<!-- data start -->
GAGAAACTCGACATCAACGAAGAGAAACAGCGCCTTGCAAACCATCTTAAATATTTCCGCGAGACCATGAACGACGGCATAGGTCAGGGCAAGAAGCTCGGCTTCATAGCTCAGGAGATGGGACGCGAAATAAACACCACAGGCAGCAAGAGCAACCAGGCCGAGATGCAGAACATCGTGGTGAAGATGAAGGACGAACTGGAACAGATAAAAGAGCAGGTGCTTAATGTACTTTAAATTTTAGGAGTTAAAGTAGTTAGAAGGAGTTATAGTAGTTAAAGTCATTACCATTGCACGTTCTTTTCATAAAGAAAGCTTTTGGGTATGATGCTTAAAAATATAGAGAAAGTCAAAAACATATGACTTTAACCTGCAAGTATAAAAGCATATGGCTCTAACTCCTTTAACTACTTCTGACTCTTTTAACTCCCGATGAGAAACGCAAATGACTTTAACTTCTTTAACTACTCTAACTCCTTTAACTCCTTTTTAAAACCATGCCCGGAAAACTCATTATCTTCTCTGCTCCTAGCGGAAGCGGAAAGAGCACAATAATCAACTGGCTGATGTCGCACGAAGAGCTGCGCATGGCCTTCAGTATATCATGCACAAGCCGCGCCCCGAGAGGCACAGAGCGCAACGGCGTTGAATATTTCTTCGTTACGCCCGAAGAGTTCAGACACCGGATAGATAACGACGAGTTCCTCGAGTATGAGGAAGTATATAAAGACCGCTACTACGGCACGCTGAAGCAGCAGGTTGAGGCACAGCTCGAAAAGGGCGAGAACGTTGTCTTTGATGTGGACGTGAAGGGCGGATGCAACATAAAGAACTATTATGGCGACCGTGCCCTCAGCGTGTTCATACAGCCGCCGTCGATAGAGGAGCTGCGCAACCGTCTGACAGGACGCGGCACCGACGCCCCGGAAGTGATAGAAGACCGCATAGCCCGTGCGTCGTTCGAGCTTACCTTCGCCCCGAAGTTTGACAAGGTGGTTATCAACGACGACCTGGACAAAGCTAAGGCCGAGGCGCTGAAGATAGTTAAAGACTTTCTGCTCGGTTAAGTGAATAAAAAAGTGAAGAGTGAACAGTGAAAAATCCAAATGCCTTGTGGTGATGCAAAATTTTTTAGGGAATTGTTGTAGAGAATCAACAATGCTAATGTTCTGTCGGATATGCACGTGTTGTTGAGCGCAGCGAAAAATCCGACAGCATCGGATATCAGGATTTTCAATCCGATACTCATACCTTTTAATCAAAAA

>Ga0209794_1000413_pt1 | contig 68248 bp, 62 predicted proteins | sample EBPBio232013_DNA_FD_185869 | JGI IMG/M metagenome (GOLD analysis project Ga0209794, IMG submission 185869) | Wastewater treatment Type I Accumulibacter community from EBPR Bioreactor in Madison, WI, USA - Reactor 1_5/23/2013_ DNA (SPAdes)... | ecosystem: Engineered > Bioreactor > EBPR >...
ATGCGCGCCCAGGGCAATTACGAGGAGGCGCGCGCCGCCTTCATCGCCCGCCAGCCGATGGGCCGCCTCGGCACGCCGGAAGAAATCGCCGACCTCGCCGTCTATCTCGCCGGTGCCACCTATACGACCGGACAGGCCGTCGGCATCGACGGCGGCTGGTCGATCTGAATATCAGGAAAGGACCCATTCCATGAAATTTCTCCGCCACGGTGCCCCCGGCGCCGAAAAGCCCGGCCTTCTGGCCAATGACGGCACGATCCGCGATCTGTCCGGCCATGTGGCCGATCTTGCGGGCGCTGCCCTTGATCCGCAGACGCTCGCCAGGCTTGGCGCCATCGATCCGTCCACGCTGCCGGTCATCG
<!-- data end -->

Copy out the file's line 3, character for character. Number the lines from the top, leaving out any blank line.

ATGCGCGCCCAGGGCAATTACGAGGAGGCGCGCGCCGCCTTCATCGCCCGCCAGCCGATGGGCCGCCTCGGCACGCCGGAAGAAATCGCCGACCTCGCCGTCTATCTCGCCGGTGCCACCTATACGACCGGACAGGCCGTCGGCATCGACGGCGGCTGGTCGATCTGAATATCAGGAAAGGACCCATTCCATGAAATTTCTCCGCCACGGTGCCCCCGGCGCCGAAAAGCCCGGCCTTCTGGCCAATGACGGCACGATCCGCGATCTGTCCGGCCATGTGGCCGATCTTGCGGGCGCTGCCCTTGATCCGCAGACGCTCGCCAGGCTTGGCGCCATCGATCCGTCCACGCTGCCGGTCATCG